With the overwhelming majority of teachers voting to not cooperate with Droichead in its current format, I wonder how the Teaching Council are going to pick up the pieces and try again. I thought I’d use the following analogy to help them out.
CEPP was the first incarnation from the Teaching Council. It took the form of a bulldozer driven by an ex-Army officer, Brendan O’Dea, the then acting director. The bulldozer, which was sanctioned by Harold Hislop, who decided his inspectors were no longer going to bother doing part of their job, that is probating newly qualified teachers, also decided that he’d make principals do this part of the job (for free.) The bulldozer may not have known what direction it was going exactly and it didn’t care what got destroyed along the way. Thankfully, it was impounded by the union leadership at the time.
The Teaching Council needed a new vehicle and new driver. Step in Tomás Ó Ruairc and Droichead. Droichead was not a bulldozer. It was more of a steamroller. This time, there was a vision – a very singular vision. Despite all the attempts to steer it in a better direction, the steamroller could not steer. It had one direction and it looked very likely that it was going to reach its goal. This time it has the blessing of the union leadership. Thankfully, last week it was impounded by union members in a ballot.
Now the Teaching Council need another new vehicle. Who will drive it, we don’t know yet. However, I would suggest they might try out a bus. A bus has a destination to reach and everybody knows exactly what that destination is. The decision as to what that destination will be is very clear to all bus users. There is also a clear starting point. In order to get to the destination, the bus has to pick passengers up along the way who can choose to get on board or not. The route, therefore, may change if the bus users are not getting on at certain stops. However, in the end, there will be a good route and everyone can be on board.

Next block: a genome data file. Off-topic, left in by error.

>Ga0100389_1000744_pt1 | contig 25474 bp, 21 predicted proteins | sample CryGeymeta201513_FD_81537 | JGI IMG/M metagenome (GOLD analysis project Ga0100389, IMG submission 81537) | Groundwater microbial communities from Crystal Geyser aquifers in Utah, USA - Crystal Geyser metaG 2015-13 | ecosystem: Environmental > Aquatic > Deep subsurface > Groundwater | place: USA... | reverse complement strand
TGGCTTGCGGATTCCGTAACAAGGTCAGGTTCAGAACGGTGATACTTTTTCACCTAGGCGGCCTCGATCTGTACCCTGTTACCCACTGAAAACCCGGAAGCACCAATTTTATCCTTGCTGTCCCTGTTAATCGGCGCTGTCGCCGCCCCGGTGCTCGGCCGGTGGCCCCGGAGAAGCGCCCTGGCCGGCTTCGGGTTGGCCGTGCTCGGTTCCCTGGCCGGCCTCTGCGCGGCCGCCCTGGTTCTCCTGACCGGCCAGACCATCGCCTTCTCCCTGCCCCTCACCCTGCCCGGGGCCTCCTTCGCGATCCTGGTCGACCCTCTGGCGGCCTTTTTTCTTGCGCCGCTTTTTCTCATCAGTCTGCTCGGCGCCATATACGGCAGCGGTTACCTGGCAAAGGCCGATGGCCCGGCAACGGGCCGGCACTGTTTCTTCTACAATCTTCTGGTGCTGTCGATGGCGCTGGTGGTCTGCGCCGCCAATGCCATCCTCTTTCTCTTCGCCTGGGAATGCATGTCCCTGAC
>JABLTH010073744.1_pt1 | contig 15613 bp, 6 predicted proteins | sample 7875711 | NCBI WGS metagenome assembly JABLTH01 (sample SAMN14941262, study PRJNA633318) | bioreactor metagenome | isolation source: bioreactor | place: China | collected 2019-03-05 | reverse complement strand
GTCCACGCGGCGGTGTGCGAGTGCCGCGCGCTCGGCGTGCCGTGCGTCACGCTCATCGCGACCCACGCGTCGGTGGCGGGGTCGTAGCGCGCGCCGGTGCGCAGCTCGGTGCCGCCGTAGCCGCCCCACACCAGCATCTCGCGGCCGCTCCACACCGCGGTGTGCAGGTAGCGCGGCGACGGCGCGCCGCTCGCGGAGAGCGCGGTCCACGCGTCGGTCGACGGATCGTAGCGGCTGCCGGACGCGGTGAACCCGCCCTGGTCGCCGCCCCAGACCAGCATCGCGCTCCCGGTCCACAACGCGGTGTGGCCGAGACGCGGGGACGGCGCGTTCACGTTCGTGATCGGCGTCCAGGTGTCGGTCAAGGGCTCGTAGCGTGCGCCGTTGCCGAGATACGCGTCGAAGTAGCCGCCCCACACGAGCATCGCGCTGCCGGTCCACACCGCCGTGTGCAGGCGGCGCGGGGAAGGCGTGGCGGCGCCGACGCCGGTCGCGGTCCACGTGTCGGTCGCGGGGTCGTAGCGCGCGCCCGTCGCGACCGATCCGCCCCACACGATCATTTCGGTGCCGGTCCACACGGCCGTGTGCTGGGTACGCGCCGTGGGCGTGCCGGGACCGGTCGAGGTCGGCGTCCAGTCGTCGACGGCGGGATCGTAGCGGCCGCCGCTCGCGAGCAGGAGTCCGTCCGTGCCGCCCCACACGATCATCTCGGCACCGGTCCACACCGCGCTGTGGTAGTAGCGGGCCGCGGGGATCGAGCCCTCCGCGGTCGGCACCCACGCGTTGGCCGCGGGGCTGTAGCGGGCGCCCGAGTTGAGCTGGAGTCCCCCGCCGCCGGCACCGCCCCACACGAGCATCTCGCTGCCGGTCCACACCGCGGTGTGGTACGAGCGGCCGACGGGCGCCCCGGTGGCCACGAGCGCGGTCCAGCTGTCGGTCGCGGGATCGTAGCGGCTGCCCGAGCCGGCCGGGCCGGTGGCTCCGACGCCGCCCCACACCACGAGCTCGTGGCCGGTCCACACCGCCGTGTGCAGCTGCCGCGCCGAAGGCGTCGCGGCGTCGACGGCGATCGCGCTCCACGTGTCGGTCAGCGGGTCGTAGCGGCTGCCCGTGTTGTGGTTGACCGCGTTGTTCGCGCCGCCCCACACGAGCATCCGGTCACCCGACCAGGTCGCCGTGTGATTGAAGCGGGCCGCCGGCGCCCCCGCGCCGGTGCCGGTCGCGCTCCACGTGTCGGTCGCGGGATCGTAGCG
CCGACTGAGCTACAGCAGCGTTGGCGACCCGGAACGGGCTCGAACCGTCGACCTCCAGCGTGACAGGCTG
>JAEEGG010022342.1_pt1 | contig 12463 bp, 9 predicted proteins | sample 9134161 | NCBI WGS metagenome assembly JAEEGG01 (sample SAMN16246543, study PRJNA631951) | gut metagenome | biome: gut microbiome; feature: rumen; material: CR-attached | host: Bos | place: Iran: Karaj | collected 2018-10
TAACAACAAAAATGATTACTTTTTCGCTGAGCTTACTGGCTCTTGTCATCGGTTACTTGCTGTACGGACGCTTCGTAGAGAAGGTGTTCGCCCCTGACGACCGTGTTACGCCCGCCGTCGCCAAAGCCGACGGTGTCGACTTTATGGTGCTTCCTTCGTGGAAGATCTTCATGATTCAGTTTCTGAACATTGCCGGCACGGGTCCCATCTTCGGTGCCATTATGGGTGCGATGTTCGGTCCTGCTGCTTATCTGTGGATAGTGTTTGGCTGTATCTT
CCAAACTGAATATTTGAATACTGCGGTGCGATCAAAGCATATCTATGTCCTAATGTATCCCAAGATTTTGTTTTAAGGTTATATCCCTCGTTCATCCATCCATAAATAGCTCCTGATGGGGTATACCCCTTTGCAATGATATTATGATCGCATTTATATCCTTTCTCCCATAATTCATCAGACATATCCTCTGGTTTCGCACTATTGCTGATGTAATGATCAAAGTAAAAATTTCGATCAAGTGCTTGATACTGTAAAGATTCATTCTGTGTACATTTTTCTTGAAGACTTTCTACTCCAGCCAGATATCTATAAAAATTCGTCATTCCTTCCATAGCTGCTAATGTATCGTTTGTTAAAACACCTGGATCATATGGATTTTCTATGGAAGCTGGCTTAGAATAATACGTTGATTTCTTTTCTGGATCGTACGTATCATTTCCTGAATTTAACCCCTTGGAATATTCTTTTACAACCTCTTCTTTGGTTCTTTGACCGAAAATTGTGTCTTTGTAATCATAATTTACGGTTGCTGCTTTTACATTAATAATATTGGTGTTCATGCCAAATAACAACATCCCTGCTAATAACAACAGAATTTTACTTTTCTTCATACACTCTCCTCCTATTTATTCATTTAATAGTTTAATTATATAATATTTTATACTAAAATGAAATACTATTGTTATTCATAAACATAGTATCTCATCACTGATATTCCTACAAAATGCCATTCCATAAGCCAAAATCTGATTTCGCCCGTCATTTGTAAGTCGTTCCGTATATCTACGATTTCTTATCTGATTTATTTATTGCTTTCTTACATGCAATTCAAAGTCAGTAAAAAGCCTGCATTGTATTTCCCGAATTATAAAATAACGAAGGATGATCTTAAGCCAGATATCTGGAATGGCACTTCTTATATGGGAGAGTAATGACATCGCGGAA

The Teaching Council need to start again with the end in mind. The end needs to be agreed by its members before it decides so we’ll probably need a few different bus routes to see which ones work and which ones don’t. Some of the routes will go along the same way for a while before branching out in different ways. Over time, the number of routes will decrease as teachers decide which one best suits the needs of teachers. There are several alternatives to the current model of Droichead and they all need to be teased out, trialled and piloted properly.
I’m happy to board a bus or two to try out different ideas and I’m sure other schools will be too. While there is a ballot against Droichead, it is a good time to use 2016-17 to pilot other methods of ensuring NQTs are probated in different ways. This is not a time to park the bus and do nothing.
The Teaching Council need a new vehicle. They need to down the heavy machinery and start using transport that brings the public to the end destination.